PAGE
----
Literally this means that he who enjoys the benefit ought also to bear the burden, he who enjoys the advantage of a right should also take the accompanying disadvantage. In other words, a privilege is subject to its conditions.
This is most commonly encountered in the case of covenants relating to land. The general rule is that the burden of a positive covenant does not run with the land. Whilst a covenant requiring the expenditure of money or the doing of some positive act is binding upon the person who originally enters into the covenant, it is not binding upon successors in title.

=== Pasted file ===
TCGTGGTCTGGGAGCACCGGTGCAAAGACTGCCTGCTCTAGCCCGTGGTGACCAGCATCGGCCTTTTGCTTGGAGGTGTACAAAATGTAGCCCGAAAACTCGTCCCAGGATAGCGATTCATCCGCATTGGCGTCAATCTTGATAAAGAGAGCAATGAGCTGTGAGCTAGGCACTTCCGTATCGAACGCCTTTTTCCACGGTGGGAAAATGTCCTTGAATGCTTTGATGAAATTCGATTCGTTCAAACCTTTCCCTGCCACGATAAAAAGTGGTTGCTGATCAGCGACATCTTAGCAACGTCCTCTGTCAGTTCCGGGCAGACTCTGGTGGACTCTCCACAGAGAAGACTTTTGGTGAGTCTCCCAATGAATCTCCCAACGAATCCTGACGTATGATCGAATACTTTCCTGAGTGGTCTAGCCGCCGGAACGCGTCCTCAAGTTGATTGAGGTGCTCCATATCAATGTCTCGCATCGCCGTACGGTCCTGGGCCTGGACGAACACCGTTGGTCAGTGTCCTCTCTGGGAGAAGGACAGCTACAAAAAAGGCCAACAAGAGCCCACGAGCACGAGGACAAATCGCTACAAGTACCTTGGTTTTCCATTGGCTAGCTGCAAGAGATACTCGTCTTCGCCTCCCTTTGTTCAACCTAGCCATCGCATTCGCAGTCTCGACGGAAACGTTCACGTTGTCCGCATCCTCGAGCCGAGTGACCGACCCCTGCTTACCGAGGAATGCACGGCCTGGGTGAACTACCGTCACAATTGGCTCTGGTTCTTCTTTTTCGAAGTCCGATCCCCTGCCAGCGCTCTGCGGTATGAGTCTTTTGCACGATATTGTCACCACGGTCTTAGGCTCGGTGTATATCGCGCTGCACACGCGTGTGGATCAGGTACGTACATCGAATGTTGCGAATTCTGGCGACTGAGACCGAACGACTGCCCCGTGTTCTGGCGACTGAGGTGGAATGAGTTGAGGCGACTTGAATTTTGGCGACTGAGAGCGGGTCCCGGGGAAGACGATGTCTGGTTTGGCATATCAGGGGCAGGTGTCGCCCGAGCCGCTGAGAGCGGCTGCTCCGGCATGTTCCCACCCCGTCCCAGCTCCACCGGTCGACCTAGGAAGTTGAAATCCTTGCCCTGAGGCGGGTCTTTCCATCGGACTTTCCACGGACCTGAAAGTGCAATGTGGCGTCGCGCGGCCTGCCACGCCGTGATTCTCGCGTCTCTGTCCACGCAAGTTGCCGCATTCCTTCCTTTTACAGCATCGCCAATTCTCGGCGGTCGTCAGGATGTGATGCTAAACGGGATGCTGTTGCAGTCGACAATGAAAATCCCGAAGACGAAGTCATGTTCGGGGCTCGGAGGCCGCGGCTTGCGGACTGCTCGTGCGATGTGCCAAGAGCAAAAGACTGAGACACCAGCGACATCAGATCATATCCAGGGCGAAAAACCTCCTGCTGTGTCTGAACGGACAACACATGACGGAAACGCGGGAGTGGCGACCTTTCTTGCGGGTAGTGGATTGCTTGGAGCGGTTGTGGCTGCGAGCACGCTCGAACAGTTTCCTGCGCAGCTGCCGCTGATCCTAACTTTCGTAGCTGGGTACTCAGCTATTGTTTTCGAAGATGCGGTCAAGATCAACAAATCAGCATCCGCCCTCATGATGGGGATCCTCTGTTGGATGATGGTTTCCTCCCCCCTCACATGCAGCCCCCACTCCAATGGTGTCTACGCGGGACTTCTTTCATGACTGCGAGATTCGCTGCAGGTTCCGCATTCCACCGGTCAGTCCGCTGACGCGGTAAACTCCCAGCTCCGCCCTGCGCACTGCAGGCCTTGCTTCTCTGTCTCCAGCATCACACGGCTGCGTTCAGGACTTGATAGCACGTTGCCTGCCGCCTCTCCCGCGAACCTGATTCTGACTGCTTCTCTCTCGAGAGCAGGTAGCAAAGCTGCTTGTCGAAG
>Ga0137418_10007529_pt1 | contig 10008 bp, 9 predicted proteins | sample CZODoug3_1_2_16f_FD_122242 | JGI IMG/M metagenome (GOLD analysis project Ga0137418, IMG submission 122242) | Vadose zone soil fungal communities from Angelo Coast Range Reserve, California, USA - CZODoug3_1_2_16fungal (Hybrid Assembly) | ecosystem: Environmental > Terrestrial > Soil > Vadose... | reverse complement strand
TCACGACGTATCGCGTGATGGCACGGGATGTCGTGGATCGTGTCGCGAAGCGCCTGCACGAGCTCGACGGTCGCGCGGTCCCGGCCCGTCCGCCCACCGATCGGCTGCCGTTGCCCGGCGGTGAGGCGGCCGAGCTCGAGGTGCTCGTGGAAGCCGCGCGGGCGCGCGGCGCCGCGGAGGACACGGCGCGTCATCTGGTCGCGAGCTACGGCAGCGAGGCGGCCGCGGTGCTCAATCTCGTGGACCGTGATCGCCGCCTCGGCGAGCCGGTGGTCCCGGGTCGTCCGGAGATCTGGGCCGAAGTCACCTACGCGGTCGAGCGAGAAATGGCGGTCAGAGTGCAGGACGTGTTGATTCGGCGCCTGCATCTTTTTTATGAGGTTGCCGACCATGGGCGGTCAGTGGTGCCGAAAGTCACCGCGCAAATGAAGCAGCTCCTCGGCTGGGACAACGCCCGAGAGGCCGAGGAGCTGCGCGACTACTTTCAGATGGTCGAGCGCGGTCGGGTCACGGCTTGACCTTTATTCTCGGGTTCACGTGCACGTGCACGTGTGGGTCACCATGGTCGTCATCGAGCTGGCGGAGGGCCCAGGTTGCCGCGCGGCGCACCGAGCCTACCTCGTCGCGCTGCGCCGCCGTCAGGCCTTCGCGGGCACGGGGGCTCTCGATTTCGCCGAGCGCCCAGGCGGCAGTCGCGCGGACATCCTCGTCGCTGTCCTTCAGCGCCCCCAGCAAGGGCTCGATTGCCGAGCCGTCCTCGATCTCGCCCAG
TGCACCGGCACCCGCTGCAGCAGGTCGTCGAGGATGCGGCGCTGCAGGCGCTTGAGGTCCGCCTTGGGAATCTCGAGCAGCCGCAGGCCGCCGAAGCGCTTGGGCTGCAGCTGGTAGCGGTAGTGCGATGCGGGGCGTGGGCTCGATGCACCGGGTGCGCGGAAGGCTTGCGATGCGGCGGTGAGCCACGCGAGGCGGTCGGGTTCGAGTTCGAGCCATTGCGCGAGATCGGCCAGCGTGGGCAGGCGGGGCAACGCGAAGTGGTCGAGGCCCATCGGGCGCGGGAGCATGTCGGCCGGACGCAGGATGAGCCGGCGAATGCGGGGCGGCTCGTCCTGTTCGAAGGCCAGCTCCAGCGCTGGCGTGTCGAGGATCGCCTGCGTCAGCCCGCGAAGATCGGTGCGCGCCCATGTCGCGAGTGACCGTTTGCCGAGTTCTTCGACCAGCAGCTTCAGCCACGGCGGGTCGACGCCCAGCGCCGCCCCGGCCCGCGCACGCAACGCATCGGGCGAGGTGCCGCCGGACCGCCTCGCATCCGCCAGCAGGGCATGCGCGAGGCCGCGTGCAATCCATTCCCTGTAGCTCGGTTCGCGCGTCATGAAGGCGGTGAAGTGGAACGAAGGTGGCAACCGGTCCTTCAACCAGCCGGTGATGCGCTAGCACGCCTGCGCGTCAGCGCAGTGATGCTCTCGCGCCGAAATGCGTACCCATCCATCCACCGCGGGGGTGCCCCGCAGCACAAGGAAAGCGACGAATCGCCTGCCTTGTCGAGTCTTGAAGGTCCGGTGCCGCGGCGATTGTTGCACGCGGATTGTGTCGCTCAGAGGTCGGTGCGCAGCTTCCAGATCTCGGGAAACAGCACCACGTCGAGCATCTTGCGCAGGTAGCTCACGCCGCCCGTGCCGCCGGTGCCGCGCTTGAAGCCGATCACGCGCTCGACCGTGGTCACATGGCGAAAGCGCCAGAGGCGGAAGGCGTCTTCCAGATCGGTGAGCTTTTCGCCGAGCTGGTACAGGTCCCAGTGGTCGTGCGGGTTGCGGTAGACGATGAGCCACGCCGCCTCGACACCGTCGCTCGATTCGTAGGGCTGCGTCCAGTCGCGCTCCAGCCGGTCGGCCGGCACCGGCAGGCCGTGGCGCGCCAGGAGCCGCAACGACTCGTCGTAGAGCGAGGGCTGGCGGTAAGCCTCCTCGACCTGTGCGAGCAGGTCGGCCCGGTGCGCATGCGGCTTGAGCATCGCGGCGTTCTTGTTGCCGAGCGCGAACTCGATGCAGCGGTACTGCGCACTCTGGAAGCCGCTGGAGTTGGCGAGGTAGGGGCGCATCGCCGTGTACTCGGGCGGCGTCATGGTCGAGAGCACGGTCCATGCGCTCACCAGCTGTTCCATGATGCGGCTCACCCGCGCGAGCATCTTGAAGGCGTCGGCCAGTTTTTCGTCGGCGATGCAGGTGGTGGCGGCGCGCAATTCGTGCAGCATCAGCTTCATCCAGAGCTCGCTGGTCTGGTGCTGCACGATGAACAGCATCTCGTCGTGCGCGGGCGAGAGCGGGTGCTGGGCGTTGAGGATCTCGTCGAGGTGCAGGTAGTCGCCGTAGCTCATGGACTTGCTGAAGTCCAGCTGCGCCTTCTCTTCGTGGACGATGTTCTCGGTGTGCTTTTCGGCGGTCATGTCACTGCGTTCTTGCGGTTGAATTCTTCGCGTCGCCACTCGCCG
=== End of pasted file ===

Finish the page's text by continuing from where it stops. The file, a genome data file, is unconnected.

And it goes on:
The rule that he who enjoys the benefit, ought also to bear the burden is the exception to this. A typical case would be one where parties granted rights to use a road owned by a third party had agreed to make payments towards its upkeep. The obligation to make payments is a positive obligation, but will be binding on successors in title in the event that they wish to use the road.